Ghee, a type of clarified butter most popular in South Asian cooking, retains more nutrients than regular clarified butter as it is cooked at a low temperature, typically below 100 degrees. It has also become more popular in Western cultures due to its nutrient profile, along with grass-fed butter.
The body can readily utilize the medium-chain triglycerides (MCTs) present in ghee as an energy source. It is a good source of fat-soluble vitamin A and is rich in omega-3 fatty acids that play a crucial role in cardiovascular system function.
So, how do you store this butter derivative? The same way as butter? Let’s take a look.
How To Store Ghee
For optimal ghee storage, a glass jar is recommended. If you happen to purchase ghee in large quantities in a plastic jar, ensure that the lid is securely fastened. As an alternative, a high-quality, airtight plastic jar can be used. Always confirm that the lid of the jar is tightly sealed, as air and ghee do not mix well.
You can store ghee in a cool, dark cabinet, but if your home is warm, it is better to refrigerate it. This may make it more difficult to scoop from the jar, so remove it 15 minutes before you want to use it to allow it to soften a bit.
You might be wondering why it’s okay to keep ghee in the pantry but not okay to keep butter in there. Ghee is made by heating butter until the milk solids separate and can be removed. This makes ghee more shelf-stable than butter, which has milk solids.
Can You Freeze Ghee?
If you have bought ghee in large quantities and are worried about it spoiling, you can freeze it for long-term storage. Simply transfer the ghee to a freezer-safe container. By freezing it, you can preserve the ghee for over a year.
If your ghee becomes too solid to scoop, allow it to thaw at room temperature in a cool, dark place. While freezing ghee can effectively extend its shelf life, the quality may gradually decline over time.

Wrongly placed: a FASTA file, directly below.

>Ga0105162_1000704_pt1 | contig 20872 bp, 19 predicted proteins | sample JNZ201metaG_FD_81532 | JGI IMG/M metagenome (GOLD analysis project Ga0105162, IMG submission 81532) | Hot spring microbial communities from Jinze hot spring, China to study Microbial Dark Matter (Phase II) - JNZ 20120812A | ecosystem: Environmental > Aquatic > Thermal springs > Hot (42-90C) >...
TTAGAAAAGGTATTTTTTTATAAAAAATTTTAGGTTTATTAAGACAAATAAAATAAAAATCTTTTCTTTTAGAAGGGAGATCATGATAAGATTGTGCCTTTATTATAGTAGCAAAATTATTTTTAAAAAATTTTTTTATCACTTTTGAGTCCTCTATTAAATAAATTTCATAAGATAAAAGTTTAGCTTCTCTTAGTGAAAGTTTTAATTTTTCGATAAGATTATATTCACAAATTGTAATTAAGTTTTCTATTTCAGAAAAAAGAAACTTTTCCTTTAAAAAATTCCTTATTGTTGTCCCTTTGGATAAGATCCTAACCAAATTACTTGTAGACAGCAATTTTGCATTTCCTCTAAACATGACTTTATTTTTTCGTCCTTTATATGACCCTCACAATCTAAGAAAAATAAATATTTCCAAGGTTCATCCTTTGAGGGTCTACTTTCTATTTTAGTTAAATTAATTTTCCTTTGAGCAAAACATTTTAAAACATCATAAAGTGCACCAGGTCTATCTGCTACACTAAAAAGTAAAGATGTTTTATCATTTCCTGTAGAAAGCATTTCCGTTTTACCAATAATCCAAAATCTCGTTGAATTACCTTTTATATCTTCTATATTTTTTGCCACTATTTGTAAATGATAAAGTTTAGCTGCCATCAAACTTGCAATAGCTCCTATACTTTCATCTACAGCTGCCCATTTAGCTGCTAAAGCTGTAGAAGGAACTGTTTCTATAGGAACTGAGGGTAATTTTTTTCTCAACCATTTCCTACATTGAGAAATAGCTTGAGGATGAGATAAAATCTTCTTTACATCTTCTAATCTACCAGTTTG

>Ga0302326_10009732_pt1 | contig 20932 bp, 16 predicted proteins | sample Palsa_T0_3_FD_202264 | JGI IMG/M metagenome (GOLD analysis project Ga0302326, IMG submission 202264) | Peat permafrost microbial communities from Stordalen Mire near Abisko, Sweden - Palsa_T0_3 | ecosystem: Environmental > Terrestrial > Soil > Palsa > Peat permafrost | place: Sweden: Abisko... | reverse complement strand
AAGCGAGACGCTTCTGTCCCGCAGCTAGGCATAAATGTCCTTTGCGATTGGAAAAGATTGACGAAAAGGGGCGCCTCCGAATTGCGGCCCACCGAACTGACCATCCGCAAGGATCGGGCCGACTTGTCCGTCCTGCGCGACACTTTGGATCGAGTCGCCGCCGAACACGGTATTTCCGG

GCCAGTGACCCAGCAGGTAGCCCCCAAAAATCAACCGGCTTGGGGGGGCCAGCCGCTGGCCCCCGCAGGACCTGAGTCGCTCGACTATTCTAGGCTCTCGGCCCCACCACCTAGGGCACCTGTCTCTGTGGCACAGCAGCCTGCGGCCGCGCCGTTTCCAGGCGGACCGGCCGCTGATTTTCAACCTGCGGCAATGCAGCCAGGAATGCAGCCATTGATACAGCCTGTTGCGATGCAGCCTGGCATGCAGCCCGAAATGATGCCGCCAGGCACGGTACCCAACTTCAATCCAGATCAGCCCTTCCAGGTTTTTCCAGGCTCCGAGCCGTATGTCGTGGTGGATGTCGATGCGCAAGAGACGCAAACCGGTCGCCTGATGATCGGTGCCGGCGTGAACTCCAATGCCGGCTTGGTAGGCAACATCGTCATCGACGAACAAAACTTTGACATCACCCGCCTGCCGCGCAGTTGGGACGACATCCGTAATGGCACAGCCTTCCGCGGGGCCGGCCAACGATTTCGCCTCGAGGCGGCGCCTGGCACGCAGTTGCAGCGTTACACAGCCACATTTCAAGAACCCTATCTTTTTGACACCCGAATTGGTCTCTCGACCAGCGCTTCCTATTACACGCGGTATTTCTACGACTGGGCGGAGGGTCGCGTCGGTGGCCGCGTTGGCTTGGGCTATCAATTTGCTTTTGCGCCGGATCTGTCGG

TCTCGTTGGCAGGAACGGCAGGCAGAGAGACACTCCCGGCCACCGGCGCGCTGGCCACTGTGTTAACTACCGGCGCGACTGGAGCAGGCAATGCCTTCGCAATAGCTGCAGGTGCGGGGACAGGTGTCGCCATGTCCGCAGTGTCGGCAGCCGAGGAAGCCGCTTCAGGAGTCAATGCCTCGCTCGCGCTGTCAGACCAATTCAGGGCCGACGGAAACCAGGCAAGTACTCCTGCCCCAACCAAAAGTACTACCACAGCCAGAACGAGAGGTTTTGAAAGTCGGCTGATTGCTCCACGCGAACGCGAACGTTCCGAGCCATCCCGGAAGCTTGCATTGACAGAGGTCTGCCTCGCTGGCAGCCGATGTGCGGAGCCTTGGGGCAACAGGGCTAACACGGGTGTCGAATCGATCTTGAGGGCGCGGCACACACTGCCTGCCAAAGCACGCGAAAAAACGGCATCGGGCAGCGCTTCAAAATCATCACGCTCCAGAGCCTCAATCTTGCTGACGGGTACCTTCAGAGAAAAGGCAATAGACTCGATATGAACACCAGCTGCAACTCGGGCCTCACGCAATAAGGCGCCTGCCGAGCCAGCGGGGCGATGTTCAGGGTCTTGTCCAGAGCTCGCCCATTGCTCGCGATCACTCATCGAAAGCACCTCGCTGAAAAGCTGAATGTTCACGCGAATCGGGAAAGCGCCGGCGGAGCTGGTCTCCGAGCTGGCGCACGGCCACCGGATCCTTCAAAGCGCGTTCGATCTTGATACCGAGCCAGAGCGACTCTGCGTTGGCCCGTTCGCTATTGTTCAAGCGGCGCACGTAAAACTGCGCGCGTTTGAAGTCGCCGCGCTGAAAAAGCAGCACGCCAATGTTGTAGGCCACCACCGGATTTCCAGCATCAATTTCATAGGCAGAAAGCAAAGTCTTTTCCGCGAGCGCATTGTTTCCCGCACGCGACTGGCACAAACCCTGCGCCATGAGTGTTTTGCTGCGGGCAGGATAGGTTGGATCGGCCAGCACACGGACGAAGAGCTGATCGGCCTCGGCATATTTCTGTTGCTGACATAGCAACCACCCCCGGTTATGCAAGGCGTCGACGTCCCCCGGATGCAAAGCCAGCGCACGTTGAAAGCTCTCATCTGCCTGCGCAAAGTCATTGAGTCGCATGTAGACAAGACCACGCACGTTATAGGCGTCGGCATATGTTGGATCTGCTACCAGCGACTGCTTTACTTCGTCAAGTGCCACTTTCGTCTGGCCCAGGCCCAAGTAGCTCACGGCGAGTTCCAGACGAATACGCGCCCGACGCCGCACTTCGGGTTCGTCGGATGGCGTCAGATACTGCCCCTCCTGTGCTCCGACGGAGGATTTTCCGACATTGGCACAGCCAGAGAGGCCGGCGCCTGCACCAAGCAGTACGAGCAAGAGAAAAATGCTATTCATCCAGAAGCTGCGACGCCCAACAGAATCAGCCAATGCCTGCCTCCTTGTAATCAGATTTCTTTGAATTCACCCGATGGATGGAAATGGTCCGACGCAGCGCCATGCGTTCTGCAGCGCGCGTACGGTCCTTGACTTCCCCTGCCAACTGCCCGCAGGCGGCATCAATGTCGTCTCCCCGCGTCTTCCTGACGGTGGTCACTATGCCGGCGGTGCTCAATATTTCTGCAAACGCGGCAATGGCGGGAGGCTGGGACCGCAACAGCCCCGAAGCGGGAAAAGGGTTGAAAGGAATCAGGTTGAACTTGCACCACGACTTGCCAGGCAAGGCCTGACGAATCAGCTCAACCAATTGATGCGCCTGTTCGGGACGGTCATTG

How To Defrost Ghee?
To defrost your frozen ghee, simply transfer the container to the refrigerator and let it defrost overnight. This is usually the best way to defrost any kind of fat or oil to ensure it does not go rancid during the process.
How Long Does Ghee Last?
– Pantry: It is recommended to consume ghee within 3 months of opening. Unopened ghee can last up to 12 months in the pantry, away from heat sources like stovetops or ovens.
– Fridge: Many brands suggest refrigerating ghee, especially after opening, to maintain quality for about a year.
– Freezer: Ghee can be frozen, sustaining its quality for over a year.
How To Know When Ghee Is Rancid?
It is important to discard ghee under certain circumstances. Firstly, the visual inspection. If it has turned white, it indicates that the ghee has become rancid and should be disposed of. If you observe any mold or undesirable substances on the surface, it is recommended to remove the spoiled portion if it is small, but it is safer to discard the entire batch.
When it comes to your nose, a peculiar odor, such as one resembling old paint, is another sign of rancidity. Any other unusual aroma should also be considered as an indication of spoiled ghee.
If you are unsure, the last option is to taste a bit of it. If you detect a harsh or bitter taste, it is a clear signal that the ghee has gone bad. If you notice anything else unusual about the ghee, it is advisable to exercise caution and opt for disposal. It is always better to be safe than sorry.
Ghee is an ancient Indian cooking oil that has been used for centuries. The name ‘ghee’ comes from the Sanskrit word “ghrita,” which means clarified butter.
Originating in India, ghee emerged as a solution to the challenge of storing butter in a hot climate. This is because of the clarification process, whereby butter is heated to evaporate the water content and separate the milk solids. This product gains an extended shelf life due to its lack of milk solids.
Ghee is not vegan as it comes from animal butter. However, it may be suitable for those who are mildly lactose intolerant, as most of the milk proteins are removed during the clarification process.
Ghee is safer than butter for lactose-intolerant individuals. Both products are high in fat and calories and should be consumed in moderation.
Pure desi ghee has a distinct yellowish or golden hue. The granular sediment at the bottom appears whiter than the liquid golden layer that floats on top.